by Vivienne Baillie Gerritsen

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It cannot have always been easy to be the wife of Charles Darwin. Besides spending hours in his study elaborating his theory of evolution, Mr. Darwin was never very well. Ever since his return from his voyage on H.M.S Beagle in 1836, he suffered from numerous ailments such as bouts of vomiting, headaches, eczema, flatulence, heart palpitations, depression and joint pains – to name a few. Throughout his life, he sought advice from many doctors who prescribed diets to follow and medicine to swallow.

The cause of Charles Darwin’s ill-health has intrigued many a researcher – besides Darwin himself who kept a Diary of Health. Some have believed that his troubles were mainly psychosomatic, whilst others have suggested causes such as heart disease, chronic neuroasthenia, a duodenal ulcer or pigeon allergy. Recently, scientists suggested that Charles Darwin suffered from lactose intolerance. Indeed, all of his symptoms seem to match such a condition. What’s more, lactose intolerance can be inherited and many members of the Darwin family were prone to similar troubles.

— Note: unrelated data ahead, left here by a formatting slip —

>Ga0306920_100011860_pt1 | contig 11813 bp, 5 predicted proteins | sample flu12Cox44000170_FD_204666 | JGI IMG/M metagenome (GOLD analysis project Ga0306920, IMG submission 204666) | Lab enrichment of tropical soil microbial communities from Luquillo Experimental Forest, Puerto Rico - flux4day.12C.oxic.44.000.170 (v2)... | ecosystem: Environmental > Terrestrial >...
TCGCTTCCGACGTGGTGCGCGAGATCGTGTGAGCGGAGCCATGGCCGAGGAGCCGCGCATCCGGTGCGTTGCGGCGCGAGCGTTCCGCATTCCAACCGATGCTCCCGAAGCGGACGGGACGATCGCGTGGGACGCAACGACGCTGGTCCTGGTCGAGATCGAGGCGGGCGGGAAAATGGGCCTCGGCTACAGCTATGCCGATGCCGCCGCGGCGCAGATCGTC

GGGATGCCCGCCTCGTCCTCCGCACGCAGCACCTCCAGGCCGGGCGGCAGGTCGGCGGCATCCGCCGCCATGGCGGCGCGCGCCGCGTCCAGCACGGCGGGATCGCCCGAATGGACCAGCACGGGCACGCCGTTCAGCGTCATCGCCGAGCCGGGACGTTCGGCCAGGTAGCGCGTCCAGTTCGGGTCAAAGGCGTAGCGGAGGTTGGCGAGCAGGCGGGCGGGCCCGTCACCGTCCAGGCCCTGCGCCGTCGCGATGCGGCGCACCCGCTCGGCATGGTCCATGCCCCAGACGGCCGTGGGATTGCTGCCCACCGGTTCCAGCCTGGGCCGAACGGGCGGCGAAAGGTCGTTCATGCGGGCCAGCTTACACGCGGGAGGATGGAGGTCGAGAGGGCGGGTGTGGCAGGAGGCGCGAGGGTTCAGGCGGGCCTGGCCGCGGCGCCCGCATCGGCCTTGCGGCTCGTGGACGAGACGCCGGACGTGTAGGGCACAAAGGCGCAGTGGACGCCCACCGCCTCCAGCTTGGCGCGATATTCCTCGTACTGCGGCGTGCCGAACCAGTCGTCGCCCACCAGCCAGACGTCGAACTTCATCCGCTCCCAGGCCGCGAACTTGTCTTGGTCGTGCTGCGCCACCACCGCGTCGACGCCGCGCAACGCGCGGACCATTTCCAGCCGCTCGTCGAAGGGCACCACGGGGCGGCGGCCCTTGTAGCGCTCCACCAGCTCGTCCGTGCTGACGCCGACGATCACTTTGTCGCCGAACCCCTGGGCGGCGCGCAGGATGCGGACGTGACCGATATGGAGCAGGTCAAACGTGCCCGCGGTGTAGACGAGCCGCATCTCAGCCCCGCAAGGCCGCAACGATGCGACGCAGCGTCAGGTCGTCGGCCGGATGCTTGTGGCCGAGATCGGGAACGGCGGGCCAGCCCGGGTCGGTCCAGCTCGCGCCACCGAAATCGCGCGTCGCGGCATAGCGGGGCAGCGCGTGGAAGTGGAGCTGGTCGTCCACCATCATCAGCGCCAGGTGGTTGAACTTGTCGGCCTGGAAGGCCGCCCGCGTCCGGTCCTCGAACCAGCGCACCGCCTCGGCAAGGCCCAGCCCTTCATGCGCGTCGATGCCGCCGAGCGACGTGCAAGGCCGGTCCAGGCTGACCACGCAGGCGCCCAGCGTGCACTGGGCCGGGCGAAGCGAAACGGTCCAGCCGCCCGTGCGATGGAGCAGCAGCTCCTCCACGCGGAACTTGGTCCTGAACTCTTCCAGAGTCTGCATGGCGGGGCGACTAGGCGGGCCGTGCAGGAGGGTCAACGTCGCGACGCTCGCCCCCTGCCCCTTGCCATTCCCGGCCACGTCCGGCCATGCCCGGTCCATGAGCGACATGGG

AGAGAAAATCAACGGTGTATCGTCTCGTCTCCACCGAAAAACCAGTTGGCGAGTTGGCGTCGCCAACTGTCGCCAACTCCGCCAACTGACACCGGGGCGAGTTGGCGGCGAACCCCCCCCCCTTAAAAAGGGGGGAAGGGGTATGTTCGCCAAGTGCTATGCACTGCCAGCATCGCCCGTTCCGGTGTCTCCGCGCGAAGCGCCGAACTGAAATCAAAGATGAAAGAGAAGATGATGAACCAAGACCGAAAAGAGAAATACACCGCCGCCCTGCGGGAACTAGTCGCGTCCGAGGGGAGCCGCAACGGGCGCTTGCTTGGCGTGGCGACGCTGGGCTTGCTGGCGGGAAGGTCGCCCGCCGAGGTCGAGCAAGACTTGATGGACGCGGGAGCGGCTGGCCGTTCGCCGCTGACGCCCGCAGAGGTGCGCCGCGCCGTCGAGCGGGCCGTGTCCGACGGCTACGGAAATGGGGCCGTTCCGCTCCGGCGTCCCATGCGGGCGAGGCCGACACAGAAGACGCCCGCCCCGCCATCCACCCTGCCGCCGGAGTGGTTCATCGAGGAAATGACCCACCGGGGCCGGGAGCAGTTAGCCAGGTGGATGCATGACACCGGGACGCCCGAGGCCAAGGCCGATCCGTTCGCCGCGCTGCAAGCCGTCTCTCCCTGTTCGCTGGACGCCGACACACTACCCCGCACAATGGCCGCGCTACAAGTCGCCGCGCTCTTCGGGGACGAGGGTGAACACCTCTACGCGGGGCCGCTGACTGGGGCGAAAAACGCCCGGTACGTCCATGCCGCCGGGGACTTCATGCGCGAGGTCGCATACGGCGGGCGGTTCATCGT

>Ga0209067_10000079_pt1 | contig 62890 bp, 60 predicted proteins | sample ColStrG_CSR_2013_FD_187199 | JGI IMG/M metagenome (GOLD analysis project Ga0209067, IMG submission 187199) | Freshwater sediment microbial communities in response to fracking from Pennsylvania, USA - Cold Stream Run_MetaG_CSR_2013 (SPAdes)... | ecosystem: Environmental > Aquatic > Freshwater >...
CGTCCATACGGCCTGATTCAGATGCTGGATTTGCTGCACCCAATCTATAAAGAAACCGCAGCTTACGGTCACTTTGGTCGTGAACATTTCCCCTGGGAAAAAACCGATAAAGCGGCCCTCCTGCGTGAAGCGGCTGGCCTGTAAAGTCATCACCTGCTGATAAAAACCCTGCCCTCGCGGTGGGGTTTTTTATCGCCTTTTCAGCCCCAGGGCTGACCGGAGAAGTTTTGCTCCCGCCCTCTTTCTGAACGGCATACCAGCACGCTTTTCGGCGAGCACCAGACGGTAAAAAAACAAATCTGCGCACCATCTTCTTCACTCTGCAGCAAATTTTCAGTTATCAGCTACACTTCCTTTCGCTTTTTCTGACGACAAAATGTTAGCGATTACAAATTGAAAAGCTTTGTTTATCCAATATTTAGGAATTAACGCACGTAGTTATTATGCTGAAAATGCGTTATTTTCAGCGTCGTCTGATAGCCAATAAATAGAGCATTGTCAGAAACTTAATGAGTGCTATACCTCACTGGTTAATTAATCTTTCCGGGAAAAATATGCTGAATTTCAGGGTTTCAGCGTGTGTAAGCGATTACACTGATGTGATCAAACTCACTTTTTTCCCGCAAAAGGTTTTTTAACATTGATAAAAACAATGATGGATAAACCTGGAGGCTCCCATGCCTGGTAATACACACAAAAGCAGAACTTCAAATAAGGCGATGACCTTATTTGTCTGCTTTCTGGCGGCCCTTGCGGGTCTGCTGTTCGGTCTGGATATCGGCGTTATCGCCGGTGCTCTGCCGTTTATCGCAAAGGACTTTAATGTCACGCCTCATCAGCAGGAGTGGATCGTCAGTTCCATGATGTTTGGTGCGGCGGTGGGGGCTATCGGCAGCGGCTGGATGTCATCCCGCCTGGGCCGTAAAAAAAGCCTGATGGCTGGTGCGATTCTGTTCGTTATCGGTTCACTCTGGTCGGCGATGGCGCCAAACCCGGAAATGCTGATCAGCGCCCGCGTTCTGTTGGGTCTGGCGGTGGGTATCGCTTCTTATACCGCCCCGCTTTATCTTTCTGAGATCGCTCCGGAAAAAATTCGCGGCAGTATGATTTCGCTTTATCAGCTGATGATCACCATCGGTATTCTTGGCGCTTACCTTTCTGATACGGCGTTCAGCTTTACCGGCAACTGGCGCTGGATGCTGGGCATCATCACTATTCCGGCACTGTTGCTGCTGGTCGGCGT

Lactose intolerance is caused by a deficiency of lactase enzyme in the intestine. Lactase splits lactose into galactose and glucose, thus making it digestible. Tolerance to lactose is usually lost in humans after weaning. However, there has been a net tendency to preserve this faculty, especially in populations of the Northern hemisphere where dairy farming became popular about 10’000 years ago. Is this really what Darwin suffered from? Perhaps. One way to find out would be to carry out a test on his DNA. The thing is: he’s not with us anymore. But he may have left a telltale hair or something in one of his notebooks…

UniProt cross references
Lactase, Homo sapiens (Human) P09848
Protein Spotlight (ISSN 1424-4721) is a monthly review written by the Swiss-Prot team of the SIB Swiss Institute of Bioinformatics. Spotlight articles describe a specific protein or family of proteins on an informal tone. Follow us: Subscribe · Twitter · Facebook